In this story I was looking to explore the tragedy of generational conflict. I’ve seen so many parent/child conflicts where both sides loved each other intently, and yet could not find a way to express such. So often, these clashes are never resolved, and simply fester into ill will and a lack of communication. Here I simply wanted to “show, don’t tell” that such can be avoided.
When a boy in her service is kidnapped in a convoluted plot that ends with a knife to the throat of the country’s ruler, warrior Pimchan must use all her might, magic, and wit to defeat the enemy.
“Undivided” originally appeared in Marion Zimmer Bradley’s SWORD AND SORCERESS XXIII. The first line just came to me out of nowhere, and the rest of the story grew out of it, surprising me as it came.
About Dreamscape: I wrote Dreamscape a few years back, and it was subsequently long-listed for the International Aeon Award. Since then I’ve been waiting to give it a good home, so when I heard about Ryan’s anthology for the victims of Sandy – and the theme of the collection – the piece seemed an ideal candidate. The story itself is set in a near future where the use of nano technology is prevalent. Most appealing for the protagonist is the nanobots’ ability to make dreams a lucid reality, which she views as an opportunity to mend the broken relationship with her husband – and to heal her own wounds.
My story was inspired by learning of the wayang during a trip to Indonesia. So often stories focus on only the familiar traditions of our own culture, I thought it would be interesting to tell a story about someone of a different culture and a different time and how that person deals with adversity, both natural and man-made.
“The Burning Servant” is a dark story, with its roots in a dark time in our nation’s history. On one hand, there should be little need to add anything to our history of slavery to make it more disturbing; yet the ethical doublethink so many Americans engaged is routinely dismissed as “just being how things were then.” I hope that examining it anew through speculative fiction helps us see how much we compromised our ideals then, and helps us re-examine our actions and our ideals now when we are faced with adversity. Sarah Freeman triumphs over tragedy, but there is a cost. She accepts and acknowledges that cost – but do we?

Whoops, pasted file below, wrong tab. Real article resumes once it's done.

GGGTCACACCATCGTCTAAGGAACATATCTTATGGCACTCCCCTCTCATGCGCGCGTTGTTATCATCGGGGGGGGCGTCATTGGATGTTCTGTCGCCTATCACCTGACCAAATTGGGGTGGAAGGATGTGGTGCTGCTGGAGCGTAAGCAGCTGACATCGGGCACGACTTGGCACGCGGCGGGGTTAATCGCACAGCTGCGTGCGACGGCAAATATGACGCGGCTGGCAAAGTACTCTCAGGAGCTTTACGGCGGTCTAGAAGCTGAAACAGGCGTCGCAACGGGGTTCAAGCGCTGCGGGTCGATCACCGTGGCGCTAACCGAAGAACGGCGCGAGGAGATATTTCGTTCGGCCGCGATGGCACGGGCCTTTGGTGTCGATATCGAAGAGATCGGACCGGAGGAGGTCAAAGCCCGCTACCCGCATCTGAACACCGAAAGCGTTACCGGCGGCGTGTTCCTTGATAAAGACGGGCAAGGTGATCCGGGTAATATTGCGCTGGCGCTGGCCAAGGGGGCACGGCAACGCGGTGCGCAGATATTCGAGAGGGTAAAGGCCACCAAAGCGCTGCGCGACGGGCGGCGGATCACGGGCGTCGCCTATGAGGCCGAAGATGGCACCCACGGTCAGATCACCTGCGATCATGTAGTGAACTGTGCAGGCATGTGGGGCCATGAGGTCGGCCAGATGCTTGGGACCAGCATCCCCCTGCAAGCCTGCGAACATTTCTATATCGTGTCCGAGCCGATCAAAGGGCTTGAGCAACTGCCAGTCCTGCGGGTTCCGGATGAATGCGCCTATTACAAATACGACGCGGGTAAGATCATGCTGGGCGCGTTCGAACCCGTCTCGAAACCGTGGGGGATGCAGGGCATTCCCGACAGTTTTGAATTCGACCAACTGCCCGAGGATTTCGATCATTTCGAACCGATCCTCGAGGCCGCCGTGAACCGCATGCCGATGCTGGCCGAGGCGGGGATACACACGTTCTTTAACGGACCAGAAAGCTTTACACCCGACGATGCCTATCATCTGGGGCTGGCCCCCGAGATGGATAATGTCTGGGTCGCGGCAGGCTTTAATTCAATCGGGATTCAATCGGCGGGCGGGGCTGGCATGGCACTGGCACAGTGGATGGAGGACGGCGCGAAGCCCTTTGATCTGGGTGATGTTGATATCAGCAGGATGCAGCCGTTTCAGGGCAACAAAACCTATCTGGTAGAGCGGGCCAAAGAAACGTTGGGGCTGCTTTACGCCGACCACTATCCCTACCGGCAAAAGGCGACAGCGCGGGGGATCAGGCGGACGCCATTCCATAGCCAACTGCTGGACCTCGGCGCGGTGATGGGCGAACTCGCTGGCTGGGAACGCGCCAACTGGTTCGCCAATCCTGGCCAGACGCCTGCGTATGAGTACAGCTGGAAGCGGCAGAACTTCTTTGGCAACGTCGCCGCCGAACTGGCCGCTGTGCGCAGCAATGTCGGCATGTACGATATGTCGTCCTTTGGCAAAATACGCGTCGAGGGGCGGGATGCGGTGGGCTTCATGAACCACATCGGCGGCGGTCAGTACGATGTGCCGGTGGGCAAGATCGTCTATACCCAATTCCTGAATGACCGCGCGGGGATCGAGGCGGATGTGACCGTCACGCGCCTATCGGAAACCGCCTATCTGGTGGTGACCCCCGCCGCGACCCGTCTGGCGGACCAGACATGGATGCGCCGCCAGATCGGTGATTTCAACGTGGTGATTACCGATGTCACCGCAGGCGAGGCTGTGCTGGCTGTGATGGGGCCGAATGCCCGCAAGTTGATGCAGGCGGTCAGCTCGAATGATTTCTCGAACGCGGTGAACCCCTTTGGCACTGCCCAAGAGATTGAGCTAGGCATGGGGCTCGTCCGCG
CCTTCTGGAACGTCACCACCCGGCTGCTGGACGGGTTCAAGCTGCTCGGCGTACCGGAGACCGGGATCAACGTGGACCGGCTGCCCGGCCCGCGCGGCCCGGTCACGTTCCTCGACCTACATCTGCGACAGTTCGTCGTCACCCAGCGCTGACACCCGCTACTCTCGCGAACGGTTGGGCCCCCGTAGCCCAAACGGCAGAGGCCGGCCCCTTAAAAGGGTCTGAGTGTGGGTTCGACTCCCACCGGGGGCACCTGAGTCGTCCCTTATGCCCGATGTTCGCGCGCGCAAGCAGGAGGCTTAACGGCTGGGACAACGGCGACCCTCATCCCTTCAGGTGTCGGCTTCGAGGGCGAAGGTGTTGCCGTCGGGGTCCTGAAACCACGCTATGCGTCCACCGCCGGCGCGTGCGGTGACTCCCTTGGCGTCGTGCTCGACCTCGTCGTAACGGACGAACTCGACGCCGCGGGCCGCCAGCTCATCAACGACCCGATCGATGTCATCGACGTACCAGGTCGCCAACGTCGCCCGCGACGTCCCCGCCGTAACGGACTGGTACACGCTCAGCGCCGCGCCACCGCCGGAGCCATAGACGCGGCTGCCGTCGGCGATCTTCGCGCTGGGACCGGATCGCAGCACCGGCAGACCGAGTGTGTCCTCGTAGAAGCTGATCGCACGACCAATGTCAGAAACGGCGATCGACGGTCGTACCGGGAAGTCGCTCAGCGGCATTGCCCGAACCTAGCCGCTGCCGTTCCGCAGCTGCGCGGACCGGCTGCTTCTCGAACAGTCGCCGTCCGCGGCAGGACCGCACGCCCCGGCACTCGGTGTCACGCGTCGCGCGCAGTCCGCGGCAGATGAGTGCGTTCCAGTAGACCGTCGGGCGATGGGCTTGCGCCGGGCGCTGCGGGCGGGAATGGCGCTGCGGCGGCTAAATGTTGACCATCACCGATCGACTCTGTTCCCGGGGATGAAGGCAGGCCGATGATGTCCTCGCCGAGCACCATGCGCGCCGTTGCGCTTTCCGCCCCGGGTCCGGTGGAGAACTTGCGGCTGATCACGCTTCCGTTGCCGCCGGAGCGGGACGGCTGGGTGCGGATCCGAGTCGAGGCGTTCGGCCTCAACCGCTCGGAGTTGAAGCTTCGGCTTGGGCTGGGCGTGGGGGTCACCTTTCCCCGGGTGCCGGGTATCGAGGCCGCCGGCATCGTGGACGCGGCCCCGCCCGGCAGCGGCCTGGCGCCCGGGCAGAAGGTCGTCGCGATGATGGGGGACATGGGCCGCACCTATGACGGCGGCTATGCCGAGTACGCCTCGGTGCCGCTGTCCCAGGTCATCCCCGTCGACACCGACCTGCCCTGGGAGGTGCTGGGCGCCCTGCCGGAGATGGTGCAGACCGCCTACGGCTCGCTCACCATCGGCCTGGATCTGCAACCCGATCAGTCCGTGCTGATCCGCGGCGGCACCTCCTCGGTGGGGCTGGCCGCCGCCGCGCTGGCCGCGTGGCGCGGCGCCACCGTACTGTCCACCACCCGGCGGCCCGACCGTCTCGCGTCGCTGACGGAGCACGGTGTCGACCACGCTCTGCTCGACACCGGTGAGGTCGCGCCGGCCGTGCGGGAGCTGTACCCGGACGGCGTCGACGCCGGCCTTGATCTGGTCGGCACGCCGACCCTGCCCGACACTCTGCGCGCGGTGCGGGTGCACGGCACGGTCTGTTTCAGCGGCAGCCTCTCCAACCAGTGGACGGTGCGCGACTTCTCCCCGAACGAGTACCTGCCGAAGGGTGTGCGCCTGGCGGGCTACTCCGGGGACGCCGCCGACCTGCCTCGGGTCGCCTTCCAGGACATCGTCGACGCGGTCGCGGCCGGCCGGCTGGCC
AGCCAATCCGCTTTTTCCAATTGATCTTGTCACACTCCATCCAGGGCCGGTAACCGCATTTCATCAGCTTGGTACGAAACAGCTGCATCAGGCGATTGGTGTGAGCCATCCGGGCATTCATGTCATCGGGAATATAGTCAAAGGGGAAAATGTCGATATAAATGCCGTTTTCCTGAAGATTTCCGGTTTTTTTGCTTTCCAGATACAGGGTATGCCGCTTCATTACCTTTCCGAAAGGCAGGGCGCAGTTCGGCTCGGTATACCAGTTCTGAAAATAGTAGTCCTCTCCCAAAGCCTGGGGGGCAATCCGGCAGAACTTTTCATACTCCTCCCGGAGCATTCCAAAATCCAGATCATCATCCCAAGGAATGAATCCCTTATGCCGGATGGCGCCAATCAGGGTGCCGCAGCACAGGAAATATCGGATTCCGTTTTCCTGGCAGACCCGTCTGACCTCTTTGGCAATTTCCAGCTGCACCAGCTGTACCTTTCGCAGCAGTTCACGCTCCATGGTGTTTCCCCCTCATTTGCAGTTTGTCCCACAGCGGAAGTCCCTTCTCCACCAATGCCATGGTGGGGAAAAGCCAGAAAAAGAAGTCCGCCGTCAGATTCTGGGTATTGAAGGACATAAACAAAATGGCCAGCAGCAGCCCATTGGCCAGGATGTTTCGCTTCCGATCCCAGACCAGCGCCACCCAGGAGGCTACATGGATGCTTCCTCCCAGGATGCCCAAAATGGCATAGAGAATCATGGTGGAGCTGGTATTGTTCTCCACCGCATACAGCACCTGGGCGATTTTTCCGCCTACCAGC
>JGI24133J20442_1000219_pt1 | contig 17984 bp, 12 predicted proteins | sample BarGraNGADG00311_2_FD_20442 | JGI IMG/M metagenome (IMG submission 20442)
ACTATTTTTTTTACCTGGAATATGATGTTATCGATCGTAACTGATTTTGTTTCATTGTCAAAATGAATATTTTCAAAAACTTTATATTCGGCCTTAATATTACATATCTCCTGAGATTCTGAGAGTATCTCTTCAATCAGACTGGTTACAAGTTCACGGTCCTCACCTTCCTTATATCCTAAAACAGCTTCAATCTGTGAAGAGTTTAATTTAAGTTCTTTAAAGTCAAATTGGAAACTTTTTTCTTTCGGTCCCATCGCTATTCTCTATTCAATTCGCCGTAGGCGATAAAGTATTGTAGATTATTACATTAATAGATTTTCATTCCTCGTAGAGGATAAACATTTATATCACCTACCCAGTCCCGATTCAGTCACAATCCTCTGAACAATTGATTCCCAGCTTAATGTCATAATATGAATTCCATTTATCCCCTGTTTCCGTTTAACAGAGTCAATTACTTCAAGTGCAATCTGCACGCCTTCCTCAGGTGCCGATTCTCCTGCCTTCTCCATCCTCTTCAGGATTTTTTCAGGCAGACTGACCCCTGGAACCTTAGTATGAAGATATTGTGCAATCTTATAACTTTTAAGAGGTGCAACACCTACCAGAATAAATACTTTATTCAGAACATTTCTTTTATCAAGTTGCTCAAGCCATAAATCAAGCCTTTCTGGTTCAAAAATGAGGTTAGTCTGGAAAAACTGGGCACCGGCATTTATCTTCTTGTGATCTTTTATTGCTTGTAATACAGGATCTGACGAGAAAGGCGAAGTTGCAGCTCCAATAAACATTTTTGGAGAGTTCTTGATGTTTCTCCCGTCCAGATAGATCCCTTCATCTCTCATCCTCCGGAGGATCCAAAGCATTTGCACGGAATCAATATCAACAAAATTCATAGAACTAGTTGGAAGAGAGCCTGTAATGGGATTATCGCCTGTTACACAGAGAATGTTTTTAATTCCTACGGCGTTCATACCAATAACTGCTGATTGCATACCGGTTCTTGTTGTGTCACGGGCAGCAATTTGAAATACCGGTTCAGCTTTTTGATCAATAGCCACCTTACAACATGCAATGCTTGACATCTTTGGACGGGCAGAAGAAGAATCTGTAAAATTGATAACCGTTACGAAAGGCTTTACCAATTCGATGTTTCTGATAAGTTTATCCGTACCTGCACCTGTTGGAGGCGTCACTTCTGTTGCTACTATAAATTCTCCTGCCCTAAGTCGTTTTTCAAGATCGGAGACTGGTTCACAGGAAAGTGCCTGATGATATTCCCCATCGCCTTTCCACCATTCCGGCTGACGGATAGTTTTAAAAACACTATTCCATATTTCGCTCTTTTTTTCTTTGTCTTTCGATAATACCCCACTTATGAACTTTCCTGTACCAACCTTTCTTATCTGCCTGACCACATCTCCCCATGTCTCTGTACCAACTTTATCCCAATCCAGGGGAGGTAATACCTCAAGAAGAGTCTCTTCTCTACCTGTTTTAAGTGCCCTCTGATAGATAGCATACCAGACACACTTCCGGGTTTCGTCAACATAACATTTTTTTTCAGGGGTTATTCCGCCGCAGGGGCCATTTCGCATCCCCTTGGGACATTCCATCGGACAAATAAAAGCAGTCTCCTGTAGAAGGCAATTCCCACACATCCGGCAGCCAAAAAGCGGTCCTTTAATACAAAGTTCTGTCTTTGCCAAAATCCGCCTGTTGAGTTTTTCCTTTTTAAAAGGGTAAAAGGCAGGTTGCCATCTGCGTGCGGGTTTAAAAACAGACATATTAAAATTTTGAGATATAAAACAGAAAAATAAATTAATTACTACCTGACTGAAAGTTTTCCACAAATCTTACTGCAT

“Welcome to New York” is about a woman from a traditional fantasy world in turmoil and war. She follows a demon into an unfamiliar world, a New York where demons do exist, but no one believes in them. Help exists in a New York City police officer and a Catholic priest, who saddle up to protect their city from a threat they don’t completely understand themselves. This story is about putting others’ safety above their own, regardless of the cost to oneself, as well as the wonder of New York to a first time visitor.
· Doris Stever
· Marion Zimmer Bradley [most recent addition]
· Elizabeth Bear [most recent addition]
I used to write a lot of short stories. They exercise almost all the writing muscles and require an investment of time measured in days rather than months. I had a bunch published in magazines and then lost interest in that pursuit and started sticking them in an electronic drawer instead, which is why I can ‘selflessly’ rise to the call when worthy anthologies appear on the horizon. Generally I can just pull an appropriate story off the shelf.
With the theme of triumph over adversity I had an ideal candidate in mind. Unfortunately the family friendly nature of the anthology ruled out the use of the-7-dirty-words-never-to-be-spoken-on-television. I used 3 of the 7, a lot of times, and they were important to the tone and realism of the piece. I reached for another tale. This one is less about triumph over tragedy, but it’s certainly about triumph over adversity and contains an nice sub-theme of return to normality and of pulling back from drama.
The story Quick relates the experience of an ordinary young man in a humdrum job who is thrust by circumstance into the heart of a city-wide crisis and turns out not to be so ordinary. So far so generic. The element that lends the story a degree of uniqueness is the self-awareness of the protagonist. He understands that he has a choice and he doesn’t allow the flow of events to overwhelm and drown him.
If you are an author looking to contribute a story, feel free to contact me at rtkaelin[at]terrene[dot]info. Or send me a message via Twitter @AuthorRTKaelin.
Anthology details: 3-5k words in length (after all, we want to get this together quickly), genre independent, appropriate for all ages. As this will be an eBook only, total length of book will not matter. I’m guess we’ll be pushing 200k when all is said and done.
If you wish to buy/contribute, visit the anthology's site at IndieGoGo.com
Good days ahead.